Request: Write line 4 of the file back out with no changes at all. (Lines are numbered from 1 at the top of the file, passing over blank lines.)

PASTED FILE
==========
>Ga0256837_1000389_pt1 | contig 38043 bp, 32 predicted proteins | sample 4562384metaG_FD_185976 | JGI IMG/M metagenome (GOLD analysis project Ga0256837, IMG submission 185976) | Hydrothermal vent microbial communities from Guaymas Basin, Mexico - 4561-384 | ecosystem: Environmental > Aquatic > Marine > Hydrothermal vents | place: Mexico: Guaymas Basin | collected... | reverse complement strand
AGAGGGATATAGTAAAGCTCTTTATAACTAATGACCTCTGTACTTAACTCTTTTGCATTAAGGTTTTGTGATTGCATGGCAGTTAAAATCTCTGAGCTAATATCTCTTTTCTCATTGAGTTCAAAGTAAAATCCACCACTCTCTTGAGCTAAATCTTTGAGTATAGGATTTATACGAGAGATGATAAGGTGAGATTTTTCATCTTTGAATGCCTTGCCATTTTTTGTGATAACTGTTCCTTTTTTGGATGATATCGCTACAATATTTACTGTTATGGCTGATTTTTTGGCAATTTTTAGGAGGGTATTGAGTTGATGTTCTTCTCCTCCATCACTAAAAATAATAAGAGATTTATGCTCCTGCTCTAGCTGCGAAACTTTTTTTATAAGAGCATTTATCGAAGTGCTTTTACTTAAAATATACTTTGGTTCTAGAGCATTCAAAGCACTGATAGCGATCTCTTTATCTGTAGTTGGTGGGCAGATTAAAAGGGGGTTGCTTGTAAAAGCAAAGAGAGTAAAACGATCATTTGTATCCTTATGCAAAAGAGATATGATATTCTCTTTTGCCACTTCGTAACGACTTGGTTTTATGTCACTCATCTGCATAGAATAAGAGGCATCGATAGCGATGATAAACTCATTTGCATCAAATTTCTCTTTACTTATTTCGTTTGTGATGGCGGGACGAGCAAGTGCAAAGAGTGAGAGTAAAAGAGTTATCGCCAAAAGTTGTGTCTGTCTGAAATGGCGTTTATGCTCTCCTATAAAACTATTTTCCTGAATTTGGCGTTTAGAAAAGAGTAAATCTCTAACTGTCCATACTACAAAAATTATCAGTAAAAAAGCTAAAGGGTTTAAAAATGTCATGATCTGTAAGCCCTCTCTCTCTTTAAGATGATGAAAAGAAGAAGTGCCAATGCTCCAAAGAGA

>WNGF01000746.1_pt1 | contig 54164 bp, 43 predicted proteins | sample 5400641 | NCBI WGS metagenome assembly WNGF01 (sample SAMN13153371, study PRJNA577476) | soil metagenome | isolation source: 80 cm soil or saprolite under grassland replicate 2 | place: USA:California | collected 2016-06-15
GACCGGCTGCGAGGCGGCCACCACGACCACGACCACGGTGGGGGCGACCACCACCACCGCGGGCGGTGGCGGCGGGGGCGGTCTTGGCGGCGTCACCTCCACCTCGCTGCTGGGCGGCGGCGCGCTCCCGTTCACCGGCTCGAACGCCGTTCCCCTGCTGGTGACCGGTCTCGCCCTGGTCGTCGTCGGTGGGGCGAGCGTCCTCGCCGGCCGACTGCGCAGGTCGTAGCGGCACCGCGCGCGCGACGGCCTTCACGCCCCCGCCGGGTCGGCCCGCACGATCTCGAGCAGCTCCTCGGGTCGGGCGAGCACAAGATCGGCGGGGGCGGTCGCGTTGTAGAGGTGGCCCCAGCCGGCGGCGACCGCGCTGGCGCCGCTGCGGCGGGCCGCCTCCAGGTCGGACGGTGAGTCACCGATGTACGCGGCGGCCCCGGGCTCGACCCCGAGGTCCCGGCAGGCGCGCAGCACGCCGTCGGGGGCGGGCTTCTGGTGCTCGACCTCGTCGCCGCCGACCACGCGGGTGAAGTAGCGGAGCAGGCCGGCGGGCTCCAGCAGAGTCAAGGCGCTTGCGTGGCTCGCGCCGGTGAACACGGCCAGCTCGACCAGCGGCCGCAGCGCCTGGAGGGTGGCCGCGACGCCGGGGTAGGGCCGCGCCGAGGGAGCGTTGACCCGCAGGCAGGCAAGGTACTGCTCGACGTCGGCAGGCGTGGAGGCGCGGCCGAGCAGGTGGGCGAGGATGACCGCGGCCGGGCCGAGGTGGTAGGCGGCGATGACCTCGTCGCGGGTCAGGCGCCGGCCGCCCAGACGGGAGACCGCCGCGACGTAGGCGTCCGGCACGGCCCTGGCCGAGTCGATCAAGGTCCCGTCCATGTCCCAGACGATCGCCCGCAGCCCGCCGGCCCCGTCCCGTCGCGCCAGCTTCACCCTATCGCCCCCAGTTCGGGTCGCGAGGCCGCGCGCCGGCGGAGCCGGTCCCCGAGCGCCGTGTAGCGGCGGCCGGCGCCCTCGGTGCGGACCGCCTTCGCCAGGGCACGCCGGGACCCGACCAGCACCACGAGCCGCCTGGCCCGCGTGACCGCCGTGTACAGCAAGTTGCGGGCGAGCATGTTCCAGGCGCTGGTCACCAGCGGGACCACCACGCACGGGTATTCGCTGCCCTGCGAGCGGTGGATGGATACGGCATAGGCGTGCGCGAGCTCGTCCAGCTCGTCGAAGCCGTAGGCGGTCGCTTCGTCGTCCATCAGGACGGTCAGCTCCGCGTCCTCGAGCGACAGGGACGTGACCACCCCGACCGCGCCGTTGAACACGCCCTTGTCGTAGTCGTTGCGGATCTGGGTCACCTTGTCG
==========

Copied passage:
GACCGGCTGCGAGGCGGCCACCACGACCACGACCACGGTGGGGGCGACCACCACCACCGCGGGCGGTGGCGGCGGGGGCGGTCTTGGCGGCGTCACCTCCACCTCGCTGCTGGGCGGCGGCGCGCTCCCGTTCACCGGCTCGAACGCCGTTCCCCTGCTGGTGACCGGTCTCGCCCTGGTCGTCGTCGGTGGGGCGAGCGTCCTCGCCGGCCGACTGCGCAGGTCGTAGCGGCACCGCGCGCGCGACGGCCTTCACGCCCCCGCCGGGTCGGCCCGCACGATCTCGAGCAGCTCCTCGGGTCGGGCGAGCACAAGATCGGCGGGGGCGGTCGCGTTGTAGAGGTGGCCCCAGCCGGCGGCGACCGCGCTGGCGCCGCTGCGGCGGGCCGCCTCCAGGTCGGACGGTGAGTCACCGATGTACGCGGCGGCCCCGGGCTCGACCCCGAGGTCCCGGCAGGCGCGCAGCACGCCGTCGGGGGCGGGCTTCTGGTGCTCGACCTCGTCGCCGCCGACCACGCGGGTGAAGTAGCGGAGCAGGCCGGCGGGCTCCAGCAGAGTCAAGGCGCTTGCGTGGCTCGCGCCGGTGAACACGGCCAGCTCGACCAGCGGCCGCAGCGCCTGGAGGGTGGCCGCGACGCCGGGGTAGGGCCGCGCCGAGGGAGCGTTGACCCGCAGGCAGGCAAGGTACTGCTCGACGTCGGCAGGCGTGGAGGCGCGGCCGAGCAGGTGGGCGAGGATGACCGCGGCCGGGCCGAGGTGGTAGGCGGCGATGACCTCGTCGCGGGTCAGGCGCCGGCCGCCCAGACGGGAGACCGCCGCGACGTAGGCGTCCGGCACGGCCCTGGCCGAGTCGATCAAGGTCCCGTCCATGTCCCAGACGATCGCCCGCAGCCCGCCGGCCCCGTCCCGTCGCGCCAGCTTCACCCTATCGCCCCCAGTTCGGGTCGCGAGGCCGCGCGCCGGCGGAGCCGGTCCCCGAGCGCCGTGTAGCGGCGGCCGGCGCCCTCGGTGCGGACCGCCTTCGCCAGGGCACGCCGGGACCCGACCAGCACCACGAGCCGCCTGGCCCGCGTGACCGCCGTGTACAGCAAGTTGCGGGCGAGCATGTTCCAGGCGCTGGTCACCAGCGGGACCACCACGCACGGGTATTCGCTGCCCTGCGAGCGGTGGATGGATACGGCATAGGCGTGCGCGAGCTCGTCCAGCTCGTCGAAGCCGTAGGCGGTCGCTTCGTCGTCCATCAGGACGGTCAGCTCCGCGTCCTCGAGCGACAGGGACGTGACCACCCCGACCGCGCCGTTGAACACGCCCTTGTCGTAGTCGTTGCGGATCTGGGTCACCTTGTCG